Jesus’ statement, “But what comes out of the mouth proceeds from the heart” (Matthew 15:18) was referring to the origin of thoughts and indicated that the heart was equivalent to the mind. The Greek word kardia (kar-dee’-ah) comes from the Latin word kar (cor, “heart”). “Kardia is the heart, the chief organ of physical life, and occupies the most important place in the human system. By an easy transition the word came to stand for man’s entire mental and moral activity, both the rational and the emotional elements. It is used figuratively for the hidden springs of the personal life: the seat of total depravity, the principle in the center of man’s inward life that defiles all he does (Mt 15:19, 20)” (G2588). The idea that our words come out of our hearts was not a new concept that Jesus introduced, but a reminder that the heart reveals the inner man’s true condition which is affected by having a sinful human nature.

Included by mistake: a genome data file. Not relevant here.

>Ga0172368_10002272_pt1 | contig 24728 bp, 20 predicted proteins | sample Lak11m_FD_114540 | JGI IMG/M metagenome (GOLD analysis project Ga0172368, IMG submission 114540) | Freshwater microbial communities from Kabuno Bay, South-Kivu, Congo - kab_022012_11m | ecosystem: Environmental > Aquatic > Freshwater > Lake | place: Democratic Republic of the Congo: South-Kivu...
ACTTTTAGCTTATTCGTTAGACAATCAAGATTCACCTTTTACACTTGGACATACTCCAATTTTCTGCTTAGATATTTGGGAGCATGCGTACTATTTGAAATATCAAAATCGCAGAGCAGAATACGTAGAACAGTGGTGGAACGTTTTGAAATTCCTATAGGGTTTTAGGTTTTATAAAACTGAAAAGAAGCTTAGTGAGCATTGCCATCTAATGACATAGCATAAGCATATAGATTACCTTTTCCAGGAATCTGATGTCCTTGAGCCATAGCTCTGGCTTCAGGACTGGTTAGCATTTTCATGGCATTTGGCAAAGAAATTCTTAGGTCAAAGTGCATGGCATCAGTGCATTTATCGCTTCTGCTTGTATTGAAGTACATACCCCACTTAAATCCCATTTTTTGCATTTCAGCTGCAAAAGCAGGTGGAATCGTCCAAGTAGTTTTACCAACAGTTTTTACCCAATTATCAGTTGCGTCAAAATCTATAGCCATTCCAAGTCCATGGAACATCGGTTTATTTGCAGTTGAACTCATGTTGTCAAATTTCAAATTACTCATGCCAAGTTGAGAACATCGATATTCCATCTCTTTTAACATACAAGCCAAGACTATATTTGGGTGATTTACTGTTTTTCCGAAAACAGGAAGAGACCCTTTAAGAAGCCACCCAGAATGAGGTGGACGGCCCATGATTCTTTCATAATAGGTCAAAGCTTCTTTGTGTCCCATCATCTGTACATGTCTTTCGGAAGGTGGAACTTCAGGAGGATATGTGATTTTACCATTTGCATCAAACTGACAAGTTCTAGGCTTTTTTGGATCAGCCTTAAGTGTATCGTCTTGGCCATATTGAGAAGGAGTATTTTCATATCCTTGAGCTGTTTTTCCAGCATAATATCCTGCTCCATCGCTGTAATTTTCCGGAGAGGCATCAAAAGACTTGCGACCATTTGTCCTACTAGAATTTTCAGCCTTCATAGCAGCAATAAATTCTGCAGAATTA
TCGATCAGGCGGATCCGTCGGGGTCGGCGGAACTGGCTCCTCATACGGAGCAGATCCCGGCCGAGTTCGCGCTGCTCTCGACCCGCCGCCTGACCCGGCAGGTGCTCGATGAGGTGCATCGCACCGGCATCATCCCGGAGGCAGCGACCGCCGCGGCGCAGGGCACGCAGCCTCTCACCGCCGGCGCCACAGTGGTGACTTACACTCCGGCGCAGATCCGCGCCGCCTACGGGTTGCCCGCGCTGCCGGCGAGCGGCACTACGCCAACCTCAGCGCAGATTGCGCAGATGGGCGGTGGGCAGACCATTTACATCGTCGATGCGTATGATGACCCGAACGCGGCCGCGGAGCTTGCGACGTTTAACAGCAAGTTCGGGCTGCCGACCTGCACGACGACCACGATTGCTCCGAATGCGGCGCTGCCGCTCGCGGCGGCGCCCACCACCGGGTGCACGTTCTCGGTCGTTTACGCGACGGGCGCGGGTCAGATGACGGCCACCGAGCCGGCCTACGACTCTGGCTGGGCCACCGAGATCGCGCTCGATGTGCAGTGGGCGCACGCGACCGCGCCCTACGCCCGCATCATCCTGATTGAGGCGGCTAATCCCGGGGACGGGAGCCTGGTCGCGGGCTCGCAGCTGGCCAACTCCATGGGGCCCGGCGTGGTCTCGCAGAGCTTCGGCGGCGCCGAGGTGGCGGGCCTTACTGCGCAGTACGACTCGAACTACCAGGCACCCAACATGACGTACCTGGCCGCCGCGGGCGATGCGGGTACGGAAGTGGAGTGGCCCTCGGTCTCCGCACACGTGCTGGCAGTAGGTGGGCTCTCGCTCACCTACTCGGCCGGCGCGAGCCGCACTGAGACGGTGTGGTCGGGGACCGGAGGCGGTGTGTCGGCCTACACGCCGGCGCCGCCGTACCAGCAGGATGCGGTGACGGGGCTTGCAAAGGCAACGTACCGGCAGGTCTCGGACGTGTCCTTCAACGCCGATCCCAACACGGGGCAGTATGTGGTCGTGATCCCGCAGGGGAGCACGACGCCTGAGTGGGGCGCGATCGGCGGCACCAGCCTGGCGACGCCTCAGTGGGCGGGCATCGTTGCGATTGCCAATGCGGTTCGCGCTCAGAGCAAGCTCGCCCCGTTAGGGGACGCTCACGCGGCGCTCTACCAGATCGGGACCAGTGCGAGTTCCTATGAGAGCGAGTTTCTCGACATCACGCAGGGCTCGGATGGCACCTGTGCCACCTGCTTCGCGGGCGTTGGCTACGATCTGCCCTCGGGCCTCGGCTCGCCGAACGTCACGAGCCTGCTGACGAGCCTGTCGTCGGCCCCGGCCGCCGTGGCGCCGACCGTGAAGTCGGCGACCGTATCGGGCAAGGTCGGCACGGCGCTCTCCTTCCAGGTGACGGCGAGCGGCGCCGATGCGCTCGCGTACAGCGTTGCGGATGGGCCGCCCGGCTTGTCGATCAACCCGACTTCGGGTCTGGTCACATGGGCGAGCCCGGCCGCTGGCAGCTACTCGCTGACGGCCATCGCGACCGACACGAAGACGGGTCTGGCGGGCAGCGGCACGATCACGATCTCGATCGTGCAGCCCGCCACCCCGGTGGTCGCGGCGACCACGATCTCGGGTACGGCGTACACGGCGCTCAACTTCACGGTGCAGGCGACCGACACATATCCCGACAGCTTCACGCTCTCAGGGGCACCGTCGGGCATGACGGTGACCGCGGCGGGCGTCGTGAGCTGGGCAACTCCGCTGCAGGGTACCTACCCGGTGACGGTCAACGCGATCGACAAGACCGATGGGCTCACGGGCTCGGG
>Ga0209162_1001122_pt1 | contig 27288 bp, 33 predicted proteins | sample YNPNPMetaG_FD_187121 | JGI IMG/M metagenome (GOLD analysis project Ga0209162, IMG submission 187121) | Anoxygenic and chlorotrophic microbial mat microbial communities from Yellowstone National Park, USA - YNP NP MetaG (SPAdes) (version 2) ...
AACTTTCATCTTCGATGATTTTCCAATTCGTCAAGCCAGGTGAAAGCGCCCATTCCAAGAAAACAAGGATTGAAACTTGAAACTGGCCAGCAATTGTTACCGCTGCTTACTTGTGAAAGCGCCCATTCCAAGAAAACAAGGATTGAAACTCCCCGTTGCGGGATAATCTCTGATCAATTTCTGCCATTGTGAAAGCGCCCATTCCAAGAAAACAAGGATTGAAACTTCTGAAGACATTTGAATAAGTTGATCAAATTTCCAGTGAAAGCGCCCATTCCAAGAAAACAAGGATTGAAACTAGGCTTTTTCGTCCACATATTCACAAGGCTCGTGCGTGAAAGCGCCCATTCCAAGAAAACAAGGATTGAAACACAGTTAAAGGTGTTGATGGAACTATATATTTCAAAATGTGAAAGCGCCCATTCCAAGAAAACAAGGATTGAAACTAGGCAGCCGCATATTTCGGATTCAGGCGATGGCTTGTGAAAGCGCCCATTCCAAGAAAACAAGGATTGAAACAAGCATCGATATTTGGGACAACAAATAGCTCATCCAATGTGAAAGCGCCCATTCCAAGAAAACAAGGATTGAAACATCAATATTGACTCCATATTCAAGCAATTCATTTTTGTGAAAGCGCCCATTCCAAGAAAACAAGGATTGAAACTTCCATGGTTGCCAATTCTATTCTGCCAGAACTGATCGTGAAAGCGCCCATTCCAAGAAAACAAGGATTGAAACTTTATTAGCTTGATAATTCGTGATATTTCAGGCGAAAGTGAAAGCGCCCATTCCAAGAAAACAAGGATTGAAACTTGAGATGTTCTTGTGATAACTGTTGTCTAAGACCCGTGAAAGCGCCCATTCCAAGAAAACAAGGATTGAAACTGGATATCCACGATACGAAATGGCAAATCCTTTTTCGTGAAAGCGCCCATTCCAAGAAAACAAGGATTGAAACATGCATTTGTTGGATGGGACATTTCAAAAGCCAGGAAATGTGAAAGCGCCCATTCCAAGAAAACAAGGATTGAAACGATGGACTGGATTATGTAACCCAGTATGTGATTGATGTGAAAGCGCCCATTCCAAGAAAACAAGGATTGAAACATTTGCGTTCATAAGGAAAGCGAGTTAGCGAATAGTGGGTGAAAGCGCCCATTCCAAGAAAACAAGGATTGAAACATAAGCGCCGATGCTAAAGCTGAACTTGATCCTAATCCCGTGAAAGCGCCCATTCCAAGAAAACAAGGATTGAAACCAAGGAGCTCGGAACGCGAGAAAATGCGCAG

Jacob’s false conclusion that his son had been devoured by a fierce animal could have been corrected by his other sons admitting they had sold Joseph into slavery, but they were unwilling to confess their sin. Genesis 37:34-35 states, “Then Jacob tore his garments and put sackcloth on his loins and mourned for his son many days. All his sons and daughters rose up to comfort him, but he refused to be comforted and said, ‘No, I shall go down to Sheol to my son, mourning.’ Thus his father wept for him.” The Hebrew word that is translated comforted, nacham (naw-kham’) means to repent. “Comfort is derived from ‘com’ (with) and ‘fort’ (strength). Hence, when one repents, he exerts strength to change, to re-grasp the situation, and exert effort for the situation to take a different course of purpose and action” (H5162).